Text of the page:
As parents, we often motivate ourselves through criticism. We beat up on ourselves for the mistakes we make and this often translates into how we are as parents.
I sat down with my colleague Dr. Deniz Ahmadinia, Psy.D, to discuss how we can model self-compassion for our children so that they relate to themselves in a self-compassionate manner so that they can be more resilient in the face of hardship.
Here’s our conversation:
Koorosh: One of the things that really stuck with me as I was talking to you about this in preparation is the self compassion piece. Because, I can certainly beat myself up over not being perfect. So, can you talk about how you bring that compassion piece in?
Dr. Deniz: Absolutely. For me, the self compassion piece really came out of just running this program multiple times with different populations–with mothers, with fathers, with both sets of parents–and one common theme that I heard so frequently in a lot of the feedback as we talked about how the practices were going was, I heard parents beating up on themselves so, so much.
And the self criticism that we carry as individuals so frequently gets translated into how you are as a parent. And the criticism that we put on ourselves triggers that stress response the same way that, you know, being late and jumping on the 405 does. And that’s just another piece that makes it more challenging for us to be present and be the kind of parent we want to be.
So, your question was, “How do we start incorporating these self compassion practices?” And one is just recognizing the way we talk to ourselves. We are our own worst critic, right? Our own worst critic. And you know, we find that just the way that our culture is now that we tend to motivate ourselves with criticism rather than with kindness and compassion. And I think there’s a lot of reasons for this, that you know we think it’s kind of soft or weak or that we’re making excuses. So, for parents we’re trying to build up kind of this, like, psychological immune system almost where we have this resilience against the stresses that we face every day.
So, to bring some of that self compassion is to shift how we talk to ourselves, how we relate to our experience when it doesn’t go well when we hit hardship, and I imagine this is something that you see a lot in the work that you do.
Koorosh: It’s funny that you say that because I was just sort of thinking about adolescents, young adults that are who I work with and who we work with at EVO, and there’s a big difference between folks that come in–we can’t really pinpoint, there’s no parenting style that’s going to create immunity for future struggle, we just don’t know. People trip into struggle. But, there’s a difference around how people respond internally.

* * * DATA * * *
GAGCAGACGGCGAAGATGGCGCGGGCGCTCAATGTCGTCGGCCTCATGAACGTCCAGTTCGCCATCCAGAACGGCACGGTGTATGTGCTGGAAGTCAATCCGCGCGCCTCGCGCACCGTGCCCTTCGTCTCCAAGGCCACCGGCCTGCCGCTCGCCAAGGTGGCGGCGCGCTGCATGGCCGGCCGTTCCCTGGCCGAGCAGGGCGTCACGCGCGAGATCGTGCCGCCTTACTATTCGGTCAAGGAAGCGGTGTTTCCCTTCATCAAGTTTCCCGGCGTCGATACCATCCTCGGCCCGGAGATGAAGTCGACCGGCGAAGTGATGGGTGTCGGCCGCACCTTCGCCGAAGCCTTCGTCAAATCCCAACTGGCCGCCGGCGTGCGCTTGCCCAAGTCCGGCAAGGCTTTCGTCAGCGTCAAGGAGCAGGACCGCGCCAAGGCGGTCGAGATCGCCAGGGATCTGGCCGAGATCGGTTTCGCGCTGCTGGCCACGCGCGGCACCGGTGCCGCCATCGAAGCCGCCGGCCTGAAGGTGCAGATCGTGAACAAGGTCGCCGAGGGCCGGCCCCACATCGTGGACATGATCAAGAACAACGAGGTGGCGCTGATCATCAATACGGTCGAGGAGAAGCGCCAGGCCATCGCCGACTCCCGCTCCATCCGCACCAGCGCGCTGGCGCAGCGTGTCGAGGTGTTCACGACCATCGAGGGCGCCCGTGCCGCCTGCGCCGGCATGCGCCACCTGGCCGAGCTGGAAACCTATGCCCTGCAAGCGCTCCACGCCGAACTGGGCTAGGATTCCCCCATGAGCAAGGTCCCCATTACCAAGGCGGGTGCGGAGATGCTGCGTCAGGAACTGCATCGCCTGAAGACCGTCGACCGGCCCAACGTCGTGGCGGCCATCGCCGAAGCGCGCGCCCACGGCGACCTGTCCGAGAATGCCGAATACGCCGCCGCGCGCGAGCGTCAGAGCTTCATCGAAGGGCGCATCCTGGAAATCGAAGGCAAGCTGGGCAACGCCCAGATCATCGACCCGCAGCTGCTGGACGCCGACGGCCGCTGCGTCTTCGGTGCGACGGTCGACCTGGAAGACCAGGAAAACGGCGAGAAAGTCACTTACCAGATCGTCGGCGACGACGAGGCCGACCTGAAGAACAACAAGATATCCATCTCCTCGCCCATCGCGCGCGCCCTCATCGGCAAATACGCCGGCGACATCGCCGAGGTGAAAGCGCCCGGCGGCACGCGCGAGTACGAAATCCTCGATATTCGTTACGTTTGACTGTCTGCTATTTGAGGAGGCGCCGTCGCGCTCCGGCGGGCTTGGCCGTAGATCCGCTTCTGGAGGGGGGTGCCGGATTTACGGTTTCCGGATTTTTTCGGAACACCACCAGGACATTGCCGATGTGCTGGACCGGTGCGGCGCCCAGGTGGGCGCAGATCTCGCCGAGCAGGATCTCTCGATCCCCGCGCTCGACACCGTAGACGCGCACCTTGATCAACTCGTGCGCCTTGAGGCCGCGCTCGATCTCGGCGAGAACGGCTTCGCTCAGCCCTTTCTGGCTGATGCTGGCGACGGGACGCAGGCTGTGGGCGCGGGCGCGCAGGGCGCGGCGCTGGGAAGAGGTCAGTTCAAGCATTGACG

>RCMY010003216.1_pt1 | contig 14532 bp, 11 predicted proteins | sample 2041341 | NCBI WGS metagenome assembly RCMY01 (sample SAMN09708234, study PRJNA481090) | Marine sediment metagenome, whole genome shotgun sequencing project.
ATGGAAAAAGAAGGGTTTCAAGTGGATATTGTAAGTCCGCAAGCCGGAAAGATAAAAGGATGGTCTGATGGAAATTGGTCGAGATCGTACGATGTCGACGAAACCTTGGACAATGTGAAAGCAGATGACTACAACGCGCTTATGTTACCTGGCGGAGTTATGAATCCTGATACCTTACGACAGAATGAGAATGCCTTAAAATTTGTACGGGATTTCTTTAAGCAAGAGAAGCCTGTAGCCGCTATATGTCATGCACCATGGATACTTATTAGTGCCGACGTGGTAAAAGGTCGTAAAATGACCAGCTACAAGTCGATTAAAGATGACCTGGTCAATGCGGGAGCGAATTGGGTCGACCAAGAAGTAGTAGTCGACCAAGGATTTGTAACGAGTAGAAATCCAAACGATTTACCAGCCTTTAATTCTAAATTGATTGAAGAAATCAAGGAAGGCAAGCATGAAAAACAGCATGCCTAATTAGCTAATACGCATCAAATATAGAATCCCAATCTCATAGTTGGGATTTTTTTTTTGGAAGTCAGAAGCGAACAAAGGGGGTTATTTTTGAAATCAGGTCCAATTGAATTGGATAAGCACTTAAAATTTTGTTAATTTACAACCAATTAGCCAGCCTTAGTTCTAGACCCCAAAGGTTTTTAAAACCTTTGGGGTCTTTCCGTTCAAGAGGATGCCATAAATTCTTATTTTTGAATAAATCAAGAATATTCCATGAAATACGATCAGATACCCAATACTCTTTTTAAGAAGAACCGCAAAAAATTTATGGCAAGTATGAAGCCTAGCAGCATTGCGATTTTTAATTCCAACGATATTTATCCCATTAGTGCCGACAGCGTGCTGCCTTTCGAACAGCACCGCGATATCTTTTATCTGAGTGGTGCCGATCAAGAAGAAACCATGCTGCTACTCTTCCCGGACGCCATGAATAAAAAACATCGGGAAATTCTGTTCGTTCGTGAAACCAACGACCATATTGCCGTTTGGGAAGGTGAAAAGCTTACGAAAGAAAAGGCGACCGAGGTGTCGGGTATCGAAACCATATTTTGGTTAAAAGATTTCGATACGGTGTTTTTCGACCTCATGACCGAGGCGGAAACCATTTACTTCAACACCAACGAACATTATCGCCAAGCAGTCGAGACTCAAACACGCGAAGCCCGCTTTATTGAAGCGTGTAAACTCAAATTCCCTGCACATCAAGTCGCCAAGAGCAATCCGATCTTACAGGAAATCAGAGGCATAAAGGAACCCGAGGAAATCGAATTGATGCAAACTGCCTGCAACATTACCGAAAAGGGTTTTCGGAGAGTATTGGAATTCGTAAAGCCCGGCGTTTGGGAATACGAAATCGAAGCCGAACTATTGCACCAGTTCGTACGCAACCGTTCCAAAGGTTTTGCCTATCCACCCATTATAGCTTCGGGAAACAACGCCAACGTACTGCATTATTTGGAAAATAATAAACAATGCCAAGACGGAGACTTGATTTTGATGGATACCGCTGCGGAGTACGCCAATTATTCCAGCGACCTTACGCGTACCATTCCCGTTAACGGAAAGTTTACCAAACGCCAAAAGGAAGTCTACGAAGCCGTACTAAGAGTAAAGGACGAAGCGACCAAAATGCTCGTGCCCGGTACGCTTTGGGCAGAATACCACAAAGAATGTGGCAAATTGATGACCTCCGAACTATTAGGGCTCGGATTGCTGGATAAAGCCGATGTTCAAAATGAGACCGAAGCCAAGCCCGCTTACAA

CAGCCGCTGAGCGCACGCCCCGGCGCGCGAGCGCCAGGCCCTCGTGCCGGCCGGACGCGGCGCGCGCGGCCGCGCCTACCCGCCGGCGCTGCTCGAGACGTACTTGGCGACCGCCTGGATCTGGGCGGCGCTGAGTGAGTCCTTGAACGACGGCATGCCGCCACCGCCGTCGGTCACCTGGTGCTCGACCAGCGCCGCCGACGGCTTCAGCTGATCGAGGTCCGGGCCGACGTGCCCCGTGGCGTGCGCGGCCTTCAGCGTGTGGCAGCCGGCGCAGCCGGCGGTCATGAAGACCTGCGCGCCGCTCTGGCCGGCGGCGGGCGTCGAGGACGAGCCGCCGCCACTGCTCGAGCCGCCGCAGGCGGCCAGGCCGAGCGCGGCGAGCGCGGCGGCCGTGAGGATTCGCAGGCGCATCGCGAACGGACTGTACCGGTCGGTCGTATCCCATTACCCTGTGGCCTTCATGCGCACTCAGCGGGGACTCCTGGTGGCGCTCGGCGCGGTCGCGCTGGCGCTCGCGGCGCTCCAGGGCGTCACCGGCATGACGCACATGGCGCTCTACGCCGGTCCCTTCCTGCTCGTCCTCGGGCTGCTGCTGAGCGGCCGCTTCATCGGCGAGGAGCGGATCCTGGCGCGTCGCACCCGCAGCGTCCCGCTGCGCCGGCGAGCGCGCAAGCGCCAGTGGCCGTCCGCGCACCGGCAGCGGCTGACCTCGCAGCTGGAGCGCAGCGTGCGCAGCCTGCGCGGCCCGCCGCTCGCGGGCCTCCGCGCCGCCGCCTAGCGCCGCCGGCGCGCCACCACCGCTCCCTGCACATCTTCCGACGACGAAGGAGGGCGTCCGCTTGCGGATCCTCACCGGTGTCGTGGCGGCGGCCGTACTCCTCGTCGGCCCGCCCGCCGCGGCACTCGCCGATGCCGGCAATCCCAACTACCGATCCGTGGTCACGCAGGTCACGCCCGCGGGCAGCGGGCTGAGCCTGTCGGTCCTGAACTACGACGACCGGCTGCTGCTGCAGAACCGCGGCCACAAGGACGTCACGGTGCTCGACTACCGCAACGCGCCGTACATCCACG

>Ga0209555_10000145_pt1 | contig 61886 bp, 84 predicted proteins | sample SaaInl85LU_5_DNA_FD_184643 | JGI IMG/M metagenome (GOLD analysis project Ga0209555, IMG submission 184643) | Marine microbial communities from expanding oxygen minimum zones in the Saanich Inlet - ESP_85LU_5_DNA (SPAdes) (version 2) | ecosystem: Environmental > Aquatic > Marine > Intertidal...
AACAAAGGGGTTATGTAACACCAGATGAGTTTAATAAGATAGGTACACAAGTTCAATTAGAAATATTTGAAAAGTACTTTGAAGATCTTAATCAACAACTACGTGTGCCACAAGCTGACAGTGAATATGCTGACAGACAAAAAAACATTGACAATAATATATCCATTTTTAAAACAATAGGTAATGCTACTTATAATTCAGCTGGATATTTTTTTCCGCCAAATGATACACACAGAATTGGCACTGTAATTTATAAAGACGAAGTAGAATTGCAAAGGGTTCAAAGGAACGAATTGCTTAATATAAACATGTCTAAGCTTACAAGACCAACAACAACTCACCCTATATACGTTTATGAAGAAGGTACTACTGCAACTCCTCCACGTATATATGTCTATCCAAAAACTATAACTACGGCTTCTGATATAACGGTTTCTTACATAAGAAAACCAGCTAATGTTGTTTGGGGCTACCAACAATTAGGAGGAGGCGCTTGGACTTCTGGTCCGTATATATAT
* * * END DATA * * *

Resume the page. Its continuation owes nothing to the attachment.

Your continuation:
Some people come in with a greater curiosity and they’re more available at the beginning to, “What’s going on with me?” as opposed to other people that come in and they’re like, “I just screwed it all up, I’m a screw-up.” These kind of “I am” statements that end in really negative, disparaging comments.
And that’s what I’m hearing is this–and I loved it because I was like, “Oh, part of parenting is actually to screw up because it’s modeling what to do when you do make a mistake.” That on to the next mistake idea.
Dr. Deniz: And, I mean, as you’re saying that I’m thinking what a wonderful model you can be for your child then, right? They see mom, dad, whoever make a mistake and rather than hearing them narrate out loud berating themselves, you’re such an idiot, you’re this, you’re that, how could you do that, we have the opportunity to show them how to relate to themselves in a self compassionate manner which sets them up, you know, when they hit hardship–which we want to prepare our children for because it’s inevitable–that they don’t get stuck there. They sort of bounce off a little bit more now.
Koorosh: That’s wonderful.
Dr. Deniz Ahmadinia is a licensed clinical psychologist in private practice in Beverly Hills where she specializes in trauma/PTSD, anxiety, women’s health and mindfulness-based approaches. She has worked as a staff psychologist at the esteemed West Los Angeles VA Medical Center following completion of an Advanced Post-Doctoral Fellowship in integrative health, and specialty training in mindfulness, Posttraumatic Stress Disorder, trauma, and anxiety. Dr. Deniz had the privilege of training in and facilitating Jon Kabat-Zinn’s Mindfulness-Based Stress Reduction (MBSR) and Kristen Neff & Chris Germer’s Mindful Self-Compassion with renowned psychologists and certified meditation teachers. During her time at the VA, she also implemented a Mindful Parenting program for Veterans, based on her clinical research.
Dr. Deniz completed an APA accredited internship at Sepulveda VA Ambulatory Care Center, where she received specialty training in PTSD, anxiety, women’s health, and substance abuse. She has also worked at the Long Beach VA, at the UCLA Semel Institute for Neuroscience and Human Behavior conducting neuropsychological assessment of degenerative conditions, and at the Pepperdine Community Counseling Center as a therapist and supervisor. Prior to pursuing her doctorate, Dr. Deniz trained at the Southern California Counseling Center in the Family Therapy and School-Based programs, as well as at the Dangerfield Institute for Urban Problems.
Learn more about Dr. Deniz.
Evo Health and Wellness is an outpatient addiction treatment program that respects where you are and where you want to go. Clients set goals that work for them, whether they include complete abstinence or moderation. Evo sees success as lasting change in the client’s life, including physical health, movement towards personal goals, and their sense of connection and purpose. Evo’s program integrates psychotherapy, psychiatry, life coaching, and somatic therapy. Learn more about Evo’s program for young people.